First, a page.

Summer 2004

Spotlight: Laura Breeden
by anonymous

Laura Breeden
Laura Breeden leads the Community, Technology and Learning group and the America Connects Consortium (ACC), based at Education Development Center in Newton, MA. ACC supports community technology centers across the nation by providing training, information, tools, and other resources that build organizational effectiveness. From 1996 to 2000, Ms. Breeden was an independent consultant focusing on Internet strategies and organizational development. She also served as founding director of the highly competitive federal Technology Opportunities Program at the Department of Commerce, designed to demonstrate the benefits of new information and communications technologies in the public sector. Her technology experience dates from 1983, when she got her first Internet address and an account on a UNIX machine. Laura holds a BA in Urban Education from Oberlin College and provides the following overview of her work.

General Work

The Community, Technology and Learning group at EDC focuses on using technology more effectively in informal settings to support learning, career development, and civic participation. We develop curriculum, training, evaluation tools, and other resources, and we work with programs in the field to improve and deepen practice.

Current Work in Research & Evaluation

Our largest project currently is the America Connects Consortium or ACC, which is a partnership with CTCNet and the National Institute on Out-of-School Time. ACC began in September 2000 and is the technical assistance provider to the US Department of Education's Community Technology Centers program. ACC has been providing evaluation assistance to grantees from its inception, and the literature review we completed in 2001 is still one of our "most downloaded" documents. The project has developed a number of tools and resources to support evaluation, often in collaboration with CTCs in the field This year we are engaged in several research activities, a software and literature review, and a major retrospective analysis of the CTC program since 1999.

Other projects in the CTL group also work in evaluation and research. The YouthLearn Initiative is developing an evaluation of youth media projects for the Time Warner Foundation, working with EDC's Center for Children and Technology. And ScienceQuest, funded by the National Science Foundation, is evaluating its four-year record for publication in 2005.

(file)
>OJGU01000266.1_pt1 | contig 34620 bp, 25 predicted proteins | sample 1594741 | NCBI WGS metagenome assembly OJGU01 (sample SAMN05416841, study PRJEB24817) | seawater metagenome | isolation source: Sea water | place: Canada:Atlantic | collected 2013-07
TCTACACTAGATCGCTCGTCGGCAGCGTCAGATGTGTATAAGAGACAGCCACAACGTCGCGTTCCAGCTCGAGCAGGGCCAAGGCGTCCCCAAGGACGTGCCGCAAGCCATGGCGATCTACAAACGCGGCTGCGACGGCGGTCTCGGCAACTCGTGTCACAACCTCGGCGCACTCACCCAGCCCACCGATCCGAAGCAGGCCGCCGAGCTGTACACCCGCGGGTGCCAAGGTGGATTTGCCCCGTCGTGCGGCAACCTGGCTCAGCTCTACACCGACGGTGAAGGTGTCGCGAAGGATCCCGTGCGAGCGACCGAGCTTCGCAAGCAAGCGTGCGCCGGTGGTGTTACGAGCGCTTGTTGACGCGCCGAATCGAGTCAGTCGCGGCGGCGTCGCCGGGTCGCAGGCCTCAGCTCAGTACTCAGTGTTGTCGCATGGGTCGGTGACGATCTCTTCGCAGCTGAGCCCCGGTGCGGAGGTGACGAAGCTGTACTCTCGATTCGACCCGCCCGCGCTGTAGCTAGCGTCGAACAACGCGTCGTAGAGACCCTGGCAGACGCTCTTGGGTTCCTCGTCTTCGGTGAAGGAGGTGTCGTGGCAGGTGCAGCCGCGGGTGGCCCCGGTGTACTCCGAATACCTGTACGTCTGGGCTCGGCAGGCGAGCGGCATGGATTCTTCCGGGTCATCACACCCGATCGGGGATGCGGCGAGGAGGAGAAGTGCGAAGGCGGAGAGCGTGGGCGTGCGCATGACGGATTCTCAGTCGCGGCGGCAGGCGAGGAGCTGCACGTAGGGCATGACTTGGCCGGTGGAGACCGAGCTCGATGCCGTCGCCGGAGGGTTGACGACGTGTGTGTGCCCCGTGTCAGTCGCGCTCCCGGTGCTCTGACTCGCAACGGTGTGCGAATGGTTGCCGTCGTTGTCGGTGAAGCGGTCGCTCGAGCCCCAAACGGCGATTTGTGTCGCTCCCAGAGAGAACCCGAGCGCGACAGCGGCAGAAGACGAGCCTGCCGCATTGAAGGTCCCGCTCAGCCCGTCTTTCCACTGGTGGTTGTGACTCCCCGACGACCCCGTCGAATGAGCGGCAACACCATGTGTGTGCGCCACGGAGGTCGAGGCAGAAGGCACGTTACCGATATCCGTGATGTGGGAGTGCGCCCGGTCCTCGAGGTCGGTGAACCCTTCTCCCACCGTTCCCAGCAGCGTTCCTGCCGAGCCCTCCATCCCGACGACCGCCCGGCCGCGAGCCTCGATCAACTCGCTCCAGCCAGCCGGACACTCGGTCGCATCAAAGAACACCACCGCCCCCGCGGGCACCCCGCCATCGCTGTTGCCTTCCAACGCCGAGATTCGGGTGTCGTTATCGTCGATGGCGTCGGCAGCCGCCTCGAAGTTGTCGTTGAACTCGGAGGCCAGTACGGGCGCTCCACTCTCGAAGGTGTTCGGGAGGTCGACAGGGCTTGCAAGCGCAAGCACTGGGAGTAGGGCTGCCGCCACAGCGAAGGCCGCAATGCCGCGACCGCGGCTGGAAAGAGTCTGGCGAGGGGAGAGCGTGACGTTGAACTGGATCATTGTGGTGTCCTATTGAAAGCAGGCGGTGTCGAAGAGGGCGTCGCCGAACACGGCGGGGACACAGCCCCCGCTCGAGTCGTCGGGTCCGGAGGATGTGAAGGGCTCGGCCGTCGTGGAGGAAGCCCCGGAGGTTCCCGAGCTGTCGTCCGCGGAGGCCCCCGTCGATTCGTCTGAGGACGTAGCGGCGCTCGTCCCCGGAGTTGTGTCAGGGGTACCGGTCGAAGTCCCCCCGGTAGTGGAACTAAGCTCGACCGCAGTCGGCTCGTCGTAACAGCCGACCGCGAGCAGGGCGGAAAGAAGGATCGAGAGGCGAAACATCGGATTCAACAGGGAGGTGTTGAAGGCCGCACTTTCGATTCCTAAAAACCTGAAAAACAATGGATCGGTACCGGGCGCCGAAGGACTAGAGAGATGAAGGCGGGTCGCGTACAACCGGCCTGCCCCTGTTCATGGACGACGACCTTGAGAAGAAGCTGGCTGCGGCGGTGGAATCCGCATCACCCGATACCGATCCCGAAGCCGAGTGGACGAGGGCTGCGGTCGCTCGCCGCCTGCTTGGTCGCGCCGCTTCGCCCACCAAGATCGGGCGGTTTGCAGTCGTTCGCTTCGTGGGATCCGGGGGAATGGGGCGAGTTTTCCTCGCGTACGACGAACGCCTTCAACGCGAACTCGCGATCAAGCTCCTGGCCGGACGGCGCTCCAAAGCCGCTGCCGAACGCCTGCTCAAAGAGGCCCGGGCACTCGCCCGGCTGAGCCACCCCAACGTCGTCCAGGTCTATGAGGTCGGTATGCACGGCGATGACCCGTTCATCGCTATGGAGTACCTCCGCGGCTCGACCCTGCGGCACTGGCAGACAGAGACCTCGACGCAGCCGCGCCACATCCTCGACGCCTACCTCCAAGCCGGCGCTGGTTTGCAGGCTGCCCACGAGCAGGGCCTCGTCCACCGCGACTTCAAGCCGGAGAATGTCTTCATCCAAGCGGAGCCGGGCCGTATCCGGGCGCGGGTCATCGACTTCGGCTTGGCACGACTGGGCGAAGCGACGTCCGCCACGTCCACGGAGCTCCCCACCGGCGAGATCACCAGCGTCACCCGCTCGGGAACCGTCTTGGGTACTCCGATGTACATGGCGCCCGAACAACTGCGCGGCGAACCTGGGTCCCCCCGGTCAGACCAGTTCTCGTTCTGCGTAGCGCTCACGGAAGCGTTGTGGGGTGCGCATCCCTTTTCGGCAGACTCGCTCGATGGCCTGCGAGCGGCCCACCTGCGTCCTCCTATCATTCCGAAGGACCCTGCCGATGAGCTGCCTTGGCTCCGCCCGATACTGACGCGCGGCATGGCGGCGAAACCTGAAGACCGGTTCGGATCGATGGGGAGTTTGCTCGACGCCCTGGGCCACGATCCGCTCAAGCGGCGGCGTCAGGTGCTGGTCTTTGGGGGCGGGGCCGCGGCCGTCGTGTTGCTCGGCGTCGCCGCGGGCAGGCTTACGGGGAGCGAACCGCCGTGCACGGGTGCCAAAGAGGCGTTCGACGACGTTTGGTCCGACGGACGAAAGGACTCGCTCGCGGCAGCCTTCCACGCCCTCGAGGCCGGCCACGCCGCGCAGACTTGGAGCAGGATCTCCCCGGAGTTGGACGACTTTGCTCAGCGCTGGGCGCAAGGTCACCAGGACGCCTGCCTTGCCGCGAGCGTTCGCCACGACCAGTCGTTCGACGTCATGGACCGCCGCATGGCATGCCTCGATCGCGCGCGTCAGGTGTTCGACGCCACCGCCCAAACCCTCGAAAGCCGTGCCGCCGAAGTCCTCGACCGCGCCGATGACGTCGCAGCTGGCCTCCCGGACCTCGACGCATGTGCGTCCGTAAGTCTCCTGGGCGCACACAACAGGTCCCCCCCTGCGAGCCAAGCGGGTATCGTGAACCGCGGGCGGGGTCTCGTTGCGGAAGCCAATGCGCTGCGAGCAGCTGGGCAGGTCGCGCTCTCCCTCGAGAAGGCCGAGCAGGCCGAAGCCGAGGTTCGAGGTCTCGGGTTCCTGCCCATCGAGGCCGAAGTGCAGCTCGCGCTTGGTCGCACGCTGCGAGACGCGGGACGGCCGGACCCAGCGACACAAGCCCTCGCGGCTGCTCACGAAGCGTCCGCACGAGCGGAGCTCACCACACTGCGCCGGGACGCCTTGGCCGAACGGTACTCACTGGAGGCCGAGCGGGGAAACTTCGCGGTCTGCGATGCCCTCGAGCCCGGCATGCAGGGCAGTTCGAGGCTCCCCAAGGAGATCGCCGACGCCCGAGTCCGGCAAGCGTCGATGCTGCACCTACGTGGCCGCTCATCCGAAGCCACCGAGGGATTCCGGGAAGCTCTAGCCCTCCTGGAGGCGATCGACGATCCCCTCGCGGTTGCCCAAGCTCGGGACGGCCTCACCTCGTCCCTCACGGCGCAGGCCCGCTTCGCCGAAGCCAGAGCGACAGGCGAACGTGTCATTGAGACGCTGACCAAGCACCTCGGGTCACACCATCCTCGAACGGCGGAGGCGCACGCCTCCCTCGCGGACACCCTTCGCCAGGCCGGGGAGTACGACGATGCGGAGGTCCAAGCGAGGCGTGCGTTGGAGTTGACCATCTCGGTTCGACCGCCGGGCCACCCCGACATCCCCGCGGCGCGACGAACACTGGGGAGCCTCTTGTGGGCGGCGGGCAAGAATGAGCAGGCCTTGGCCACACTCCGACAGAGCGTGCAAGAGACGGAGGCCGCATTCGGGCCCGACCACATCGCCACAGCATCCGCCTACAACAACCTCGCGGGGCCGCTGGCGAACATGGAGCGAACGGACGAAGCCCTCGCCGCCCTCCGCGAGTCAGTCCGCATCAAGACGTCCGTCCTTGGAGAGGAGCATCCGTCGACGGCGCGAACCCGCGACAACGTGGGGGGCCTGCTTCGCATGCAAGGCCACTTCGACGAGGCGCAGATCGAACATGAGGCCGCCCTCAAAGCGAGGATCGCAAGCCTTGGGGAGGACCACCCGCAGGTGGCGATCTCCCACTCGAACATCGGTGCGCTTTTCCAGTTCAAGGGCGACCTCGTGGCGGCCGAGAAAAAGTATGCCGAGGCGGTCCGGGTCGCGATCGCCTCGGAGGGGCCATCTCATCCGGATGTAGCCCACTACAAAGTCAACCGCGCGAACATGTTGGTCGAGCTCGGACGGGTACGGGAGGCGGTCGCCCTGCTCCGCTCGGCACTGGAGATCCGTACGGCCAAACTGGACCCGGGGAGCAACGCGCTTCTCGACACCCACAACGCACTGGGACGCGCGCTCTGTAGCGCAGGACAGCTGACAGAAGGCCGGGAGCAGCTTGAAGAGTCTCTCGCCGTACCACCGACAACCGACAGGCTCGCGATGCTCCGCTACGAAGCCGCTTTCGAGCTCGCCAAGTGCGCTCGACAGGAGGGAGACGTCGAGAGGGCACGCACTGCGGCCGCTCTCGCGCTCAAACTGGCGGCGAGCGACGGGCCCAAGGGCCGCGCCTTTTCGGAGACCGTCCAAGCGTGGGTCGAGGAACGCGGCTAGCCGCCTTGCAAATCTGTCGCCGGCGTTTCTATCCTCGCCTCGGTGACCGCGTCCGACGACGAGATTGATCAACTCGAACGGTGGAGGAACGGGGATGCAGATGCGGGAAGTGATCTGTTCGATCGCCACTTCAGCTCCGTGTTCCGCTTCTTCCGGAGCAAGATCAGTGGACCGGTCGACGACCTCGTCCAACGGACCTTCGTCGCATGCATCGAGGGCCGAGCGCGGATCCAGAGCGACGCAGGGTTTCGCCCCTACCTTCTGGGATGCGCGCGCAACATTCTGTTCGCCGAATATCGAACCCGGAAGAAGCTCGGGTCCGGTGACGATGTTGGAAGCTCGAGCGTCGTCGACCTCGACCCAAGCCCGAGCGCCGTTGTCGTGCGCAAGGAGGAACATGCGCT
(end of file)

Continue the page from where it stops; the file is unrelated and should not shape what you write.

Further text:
One of the most serious challenges is that different funding agencies have different priorities (or they change their priorities frequently). CTCs are then required to collect multiple kinds of data and generate reports targeted to the funder's interests. Data collection can become a burdensome task that is disconnected from other work at the CTC, instead of being integrated into the culture of the organization and used to improve programs in a thoughtful way.

We have worked with the field to develop data collection tools (like a database template and a Web-based benchmarking toolkit) that address the baseline problem of what to collect and how to collect it. This lets staff focus more on interpreting and using the data. We have also developed materials that show how data collection and evaluation can become part of the program planning and design cycle, rather than being an add-on to satisfy a reporting requirement.

Another challenge is that programs do not have opportunities to work together to define evaluation goals, processes, and standards. So we're not learning as much from one another as we could; our work isn't additive. We are trying to bring together a number of organizations with an interest in evaluating community technology programs to address this issue.

Advice for Other Practitioners

I think it's very important for us to take the time to exchange ideas, learn from and critique each other's work, and build a common vocabulary around research and evaluation. Community technology is an emergent area. It's not mature or "finished." We need consciously to create the systems that are required to improve what we do, because our task will take an entire generation; it's far from over.

Opportunities for Growth

Another presentation in the R&E track is by Ken Thompson of the Gates Foundation, who has brought together a group of technology funders to look at gaps in evaluation. Both the federal government, with its emphasis on performance and accountability, and the private foundations are increasing looking for "evidence-based" practices. Community technology programs are becoming more focused on outcomes, such as obtaining job skills or educational credentials. Many are thinking not just about outcomes for individuals but community-level outcomes, as in the Ford Foundation project CTCNet is coordinating that links community development, community technology, and public spaces. There is so much we need to know that research and evaluation have an enormous potential to tell us--if we can convince funders to invest, and we can come together wisely to share our experiences.

Post a comment

Remember personal info?

* Denotes required field.